Pearlstein: A New Bubble Of The Fed’s Creation

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Steve Pearlstein is one of the best in the business.  Today’s column is a gem:

Yes, the financial crisis has passed and the economy is growing again, but there’s a good chance that growth will be temporary — the result of one-time events like “Cash for Clunkers,” the tax credit for first-time home buyers….  But with businesses still reducing payrolls, bank lending still contracting, and anxious consumers determined to save more and spend less, a sustained recovery in 2010 isn’t looking very likely.


Less encouraging is what’s happening on Wall Street.  It turns out that all those bold and necessary steps by the Federal Reserve to prevent the financial system from collapsing wound up creating so much liquidity that it has now spawned another financial bubble.

Let’s start with the $1.45 trillion that the Fed has committed to propping up the mortgage market — money that, for the most part, was simply printed.  Effectively, most of that has been used to buy up bonds issued by Fannie Mae and Freddie Mac from investors, who turned around and used the proceeds to buy “safer” U.S. Treasury bonds.  At the same time, the Fed used an additional $300 billion to buy Treasurys directly.  With all that money pouring into the market, you begin to understand why it is that Treasury prices have risen and interest rates fallen, even at a time when the government is borrowing record amounts of new money.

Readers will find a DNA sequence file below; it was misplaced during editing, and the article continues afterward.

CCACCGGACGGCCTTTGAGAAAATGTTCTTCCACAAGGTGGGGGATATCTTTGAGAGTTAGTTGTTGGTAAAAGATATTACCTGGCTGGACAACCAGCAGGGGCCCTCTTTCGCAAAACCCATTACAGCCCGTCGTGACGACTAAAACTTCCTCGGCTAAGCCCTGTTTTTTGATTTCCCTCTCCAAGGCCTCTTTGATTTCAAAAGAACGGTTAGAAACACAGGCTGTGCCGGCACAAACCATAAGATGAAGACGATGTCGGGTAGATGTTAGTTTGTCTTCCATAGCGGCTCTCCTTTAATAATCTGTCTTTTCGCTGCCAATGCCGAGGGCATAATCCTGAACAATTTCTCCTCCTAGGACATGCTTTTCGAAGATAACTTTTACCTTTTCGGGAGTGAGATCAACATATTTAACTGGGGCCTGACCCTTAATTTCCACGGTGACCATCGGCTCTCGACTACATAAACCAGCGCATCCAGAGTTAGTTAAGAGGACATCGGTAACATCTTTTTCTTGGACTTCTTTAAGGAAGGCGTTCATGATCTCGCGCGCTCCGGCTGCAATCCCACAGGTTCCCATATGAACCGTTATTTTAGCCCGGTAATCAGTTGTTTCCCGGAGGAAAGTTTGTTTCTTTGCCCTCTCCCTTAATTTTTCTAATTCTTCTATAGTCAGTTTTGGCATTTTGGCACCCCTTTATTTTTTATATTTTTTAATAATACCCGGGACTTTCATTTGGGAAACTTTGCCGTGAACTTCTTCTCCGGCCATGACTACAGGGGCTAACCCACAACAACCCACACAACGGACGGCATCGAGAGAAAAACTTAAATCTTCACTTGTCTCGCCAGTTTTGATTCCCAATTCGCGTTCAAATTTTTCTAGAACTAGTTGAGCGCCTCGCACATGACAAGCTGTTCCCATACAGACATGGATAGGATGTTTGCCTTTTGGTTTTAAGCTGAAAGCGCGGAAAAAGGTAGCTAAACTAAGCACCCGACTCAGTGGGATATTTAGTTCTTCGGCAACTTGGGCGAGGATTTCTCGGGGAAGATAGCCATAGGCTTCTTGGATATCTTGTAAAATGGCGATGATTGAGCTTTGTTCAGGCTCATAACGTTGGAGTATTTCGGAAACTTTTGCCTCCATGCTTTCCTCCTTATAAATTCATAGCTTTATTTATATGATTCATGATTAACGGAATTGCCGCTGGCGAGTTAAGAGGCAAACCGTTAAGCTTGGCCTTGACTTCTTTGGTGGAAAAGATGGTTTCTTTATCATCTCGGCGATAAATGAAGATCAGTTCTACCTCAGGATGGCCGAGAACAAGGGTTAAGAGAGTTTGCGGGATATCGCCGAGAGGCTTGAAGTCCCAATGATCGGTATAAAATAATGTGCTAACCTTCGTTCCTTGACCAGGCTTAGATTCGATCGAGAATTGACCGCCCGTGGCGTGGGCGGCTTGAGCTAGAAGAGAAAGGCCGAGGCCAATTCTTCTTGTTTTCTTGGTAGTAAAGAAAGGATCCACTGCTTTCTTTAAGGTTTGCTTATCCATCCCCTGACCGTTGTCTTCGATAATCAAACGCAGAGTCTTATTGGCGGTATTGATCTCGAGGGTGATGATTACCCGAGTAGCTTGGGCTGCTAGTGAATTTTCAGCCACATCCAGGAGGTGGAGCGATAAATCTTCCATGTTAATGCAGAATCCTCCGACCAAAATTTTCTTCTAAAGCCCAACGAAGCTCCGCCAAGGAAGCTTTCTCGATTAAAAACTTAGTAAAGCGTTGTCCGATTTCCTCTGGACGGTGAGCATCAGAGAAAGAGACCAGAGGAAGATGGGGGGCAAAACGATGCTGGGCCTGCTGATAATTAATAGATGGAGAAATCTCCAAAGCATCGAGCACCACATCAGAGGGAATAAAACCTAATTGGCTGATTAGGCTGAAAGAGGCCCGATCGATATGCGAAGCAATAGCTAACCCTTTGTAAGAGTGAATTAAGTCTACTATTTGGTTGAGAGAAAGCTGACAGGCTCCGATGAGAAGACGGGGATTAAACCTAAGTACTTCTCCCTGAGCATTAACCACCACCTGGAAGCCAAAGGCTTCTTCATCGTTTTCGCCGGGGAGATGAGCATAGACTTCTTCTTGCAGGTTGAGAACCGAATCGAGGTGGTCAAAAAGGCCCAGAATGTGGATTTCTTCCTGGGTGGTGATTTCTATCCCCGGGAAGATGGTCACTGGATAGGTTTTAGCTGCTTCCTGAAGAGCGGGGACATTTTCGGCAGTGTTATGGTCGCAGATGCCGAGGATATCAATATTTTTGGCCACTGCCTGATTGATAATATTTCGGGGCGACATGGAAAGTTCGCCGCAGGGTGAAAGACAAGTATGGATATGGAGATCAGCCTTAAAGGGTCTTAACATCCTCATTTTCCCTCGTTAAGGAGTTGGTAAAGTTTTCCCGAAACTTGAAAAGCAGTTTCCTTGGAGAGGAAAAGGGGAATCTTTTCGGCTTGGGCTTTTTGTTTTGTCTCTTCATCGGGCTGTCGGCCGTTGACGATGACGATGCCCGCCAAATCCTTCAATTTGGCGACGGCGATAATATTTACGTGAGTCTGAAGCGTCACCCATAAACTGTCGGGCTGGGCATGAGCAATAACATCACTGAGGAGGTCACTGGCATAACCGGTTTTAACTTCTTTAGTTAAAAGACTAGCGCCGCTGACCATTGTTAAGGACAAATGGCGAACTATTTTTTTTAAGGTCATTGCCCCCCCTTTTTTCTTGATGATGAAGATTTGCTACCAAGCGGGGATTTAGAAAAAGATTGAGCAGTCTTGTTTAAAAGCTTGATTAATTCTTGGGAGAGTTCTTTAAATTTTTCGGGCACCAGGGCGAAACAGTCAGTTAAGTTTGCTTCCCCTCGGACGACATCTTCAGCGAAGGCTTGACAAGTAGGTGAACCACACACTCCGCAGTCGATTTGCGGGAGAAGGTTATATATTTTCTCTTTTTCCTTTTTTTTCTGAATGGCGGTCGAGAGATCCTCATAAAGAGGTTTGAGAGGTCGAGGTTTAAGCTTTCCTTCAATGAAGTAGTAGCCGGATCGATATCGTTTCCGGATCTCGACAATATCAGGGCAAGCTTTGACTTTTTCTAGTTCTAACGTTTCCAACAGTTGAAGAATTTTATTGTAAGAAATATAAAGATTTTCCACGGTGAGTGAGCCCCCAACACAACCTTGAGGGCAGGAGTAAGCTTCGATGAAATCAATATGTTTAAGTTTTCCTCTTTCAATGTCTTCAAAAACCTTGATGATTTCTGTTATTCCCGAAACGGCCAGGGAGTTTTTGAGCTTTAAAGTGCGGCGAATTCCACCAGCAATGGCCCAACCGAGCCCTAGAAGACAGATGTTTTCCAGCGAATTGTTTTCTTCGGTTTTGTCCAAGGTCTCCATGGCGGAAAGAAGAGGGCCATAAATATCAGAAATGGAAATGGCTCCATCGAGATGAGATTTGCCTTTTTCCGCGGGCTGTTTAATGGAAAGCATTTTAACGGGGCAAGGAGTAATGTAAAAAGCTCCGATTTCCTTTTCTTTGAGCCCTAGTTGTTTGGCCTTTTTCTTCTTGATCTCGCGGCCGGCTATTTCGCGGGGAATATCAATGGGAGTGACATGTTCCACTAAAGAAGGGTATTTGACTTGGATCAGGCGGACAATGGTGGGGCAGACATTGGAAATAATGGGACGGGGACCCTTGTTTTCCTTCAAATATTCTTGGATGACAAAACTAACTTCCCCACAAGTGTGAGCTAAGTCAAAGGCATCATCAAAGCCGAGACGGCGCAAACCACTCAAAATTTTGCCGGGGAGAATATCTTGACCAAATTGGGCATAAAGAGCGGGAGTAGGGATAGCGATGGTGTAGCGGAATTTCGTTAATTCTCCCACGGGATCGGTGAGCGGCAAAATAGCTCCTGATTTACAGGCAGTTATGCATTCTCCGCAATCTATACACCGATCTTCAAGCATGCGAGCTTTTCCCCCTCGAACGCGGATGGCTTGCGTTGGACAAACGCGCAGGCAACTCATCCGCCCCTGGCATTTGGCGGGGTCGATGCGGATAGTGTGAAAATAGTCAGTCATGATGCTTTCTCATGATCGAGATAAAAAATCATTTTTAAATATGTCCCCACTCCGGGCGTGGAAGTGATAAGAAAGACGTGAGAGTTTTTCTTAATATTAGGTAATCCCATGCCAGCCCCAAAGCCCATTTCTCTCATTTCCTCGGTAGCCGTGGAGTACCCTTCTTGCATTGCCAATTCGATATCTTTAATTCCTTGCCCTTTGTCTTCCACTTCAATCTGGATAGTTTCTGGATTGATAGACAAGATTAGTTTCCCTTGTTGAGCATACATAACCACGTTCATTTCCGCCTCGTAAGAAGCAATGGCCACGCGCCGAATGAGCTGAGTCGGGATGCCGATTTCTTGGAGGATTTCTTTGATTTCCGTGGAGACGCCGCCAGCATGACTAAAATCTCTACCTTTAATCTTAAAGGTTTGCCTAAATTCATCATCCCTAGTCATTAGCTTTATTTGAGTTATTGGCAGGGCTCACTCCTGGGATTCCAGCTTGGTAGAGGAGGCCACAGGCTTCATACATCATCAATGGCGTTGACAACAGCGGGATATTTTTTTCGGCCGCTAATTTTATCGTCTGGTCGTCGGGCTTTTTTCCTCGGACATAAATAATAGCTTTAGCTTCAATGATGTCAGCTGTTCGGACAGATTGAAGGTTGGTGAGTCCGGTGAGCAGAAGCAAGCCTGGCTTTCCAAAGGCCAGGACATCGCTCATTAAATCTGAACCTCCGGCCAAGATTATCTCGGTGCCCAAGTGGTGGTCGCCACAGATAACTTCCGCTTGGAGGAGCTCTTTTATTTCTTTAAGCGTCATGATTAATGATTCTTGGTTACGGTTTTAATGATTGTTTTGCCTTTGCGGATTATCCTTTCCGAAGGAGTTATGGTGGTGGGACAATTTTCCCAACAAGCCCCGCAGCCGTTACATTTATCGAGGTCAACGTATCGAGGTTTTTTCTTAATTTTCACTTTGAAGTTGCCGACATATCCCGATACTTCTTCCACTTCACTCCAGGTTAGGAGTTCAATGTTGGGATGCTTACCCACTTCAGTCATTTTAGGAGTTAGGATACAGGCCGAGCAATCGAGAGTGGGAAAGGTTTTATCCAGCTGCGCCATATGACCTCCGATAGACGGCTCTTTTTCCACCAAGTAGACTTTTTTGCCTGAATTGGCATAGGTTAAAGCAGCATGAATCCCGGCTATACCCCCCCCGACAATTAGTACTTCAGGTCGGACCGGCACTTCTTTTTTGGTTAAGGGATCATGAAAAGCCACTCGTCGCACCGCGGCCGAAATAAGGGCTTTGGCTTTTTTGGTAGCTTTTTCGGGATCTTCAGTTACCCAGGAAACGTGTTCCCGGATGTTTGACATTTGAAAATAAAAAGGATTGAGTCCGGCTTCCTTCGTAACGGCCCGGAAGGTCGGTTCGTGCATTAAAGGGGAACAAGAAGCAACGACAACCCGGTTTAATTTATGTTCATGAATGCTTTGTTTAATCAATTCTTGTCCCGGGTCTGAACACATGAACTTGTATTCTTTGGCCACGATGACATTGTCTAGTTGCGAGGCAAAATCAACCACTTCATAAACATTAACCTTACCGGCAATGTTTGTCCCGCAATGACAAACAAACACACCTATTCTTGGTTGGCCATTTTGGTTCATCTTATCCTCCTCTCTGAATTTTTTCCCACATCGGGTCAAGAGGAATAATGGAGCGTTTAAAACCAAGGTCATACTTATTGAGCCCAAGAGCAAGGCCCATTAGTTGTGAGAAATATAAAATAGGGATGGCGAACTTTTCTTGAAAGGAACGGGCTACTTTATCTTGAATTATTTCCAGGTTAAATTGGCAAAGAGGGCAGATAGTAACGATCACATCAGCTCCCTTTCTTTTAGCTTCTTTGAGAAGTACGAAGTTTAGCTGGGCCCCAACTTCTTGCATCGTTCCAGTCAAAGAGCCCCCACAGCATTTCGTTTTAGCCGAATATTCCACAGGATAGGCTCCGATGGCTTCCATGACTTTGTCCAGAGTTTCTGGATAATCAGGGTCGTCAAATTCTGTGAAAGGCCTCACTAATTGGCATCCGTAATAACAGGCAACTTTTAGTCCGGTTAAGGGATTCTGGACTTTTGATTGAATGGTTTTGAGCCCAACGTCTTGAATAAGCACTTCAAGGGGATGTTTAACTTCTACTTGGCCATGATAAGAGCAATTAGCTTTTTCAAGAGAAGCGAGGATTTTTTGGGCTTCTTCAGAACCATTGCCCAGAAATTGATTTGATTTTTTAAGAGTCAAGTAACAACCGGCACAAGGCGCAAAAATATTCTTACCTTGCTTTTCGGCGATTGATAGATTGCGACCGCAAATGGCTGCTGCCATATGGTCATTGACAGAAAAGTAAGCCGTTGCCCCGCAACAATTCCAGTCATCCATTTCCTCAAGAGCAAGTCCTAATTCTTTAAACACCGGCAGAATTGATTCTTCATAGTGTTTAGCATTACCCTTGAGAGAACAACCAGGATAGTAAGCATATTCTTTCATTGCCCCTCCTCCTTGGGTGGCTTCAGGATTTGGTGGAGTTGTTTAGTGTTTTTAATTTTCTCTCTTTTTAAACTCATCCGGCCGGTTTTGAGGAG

As it was printing all that money, the Fed was also lowering the interest rate at which banks borrow from the Fed and each other, to pretty close to zero.  What didn’t change was the interest rate banks charged everyone else.  As a result, “spreads” between what banks pay for money and what they charge are near record highs.

So who is borrowing?  By and large, it’s not households and businesses, which are reluctant to borrow during a recession.  Rather, it’s hedge funds and other investors, who have been using the money to buy stocks, corporate bonds and commodities, driving prices to levels unsupported by the business and economic fundamentals.

“A New Bubble Of the Fed’s Creation”, Steven Pearlstein, The Washington Post, September 23

I forecasted just as much almost a year ago in “The Next Bubble”, Top Gun Financial, October 29, 2008.

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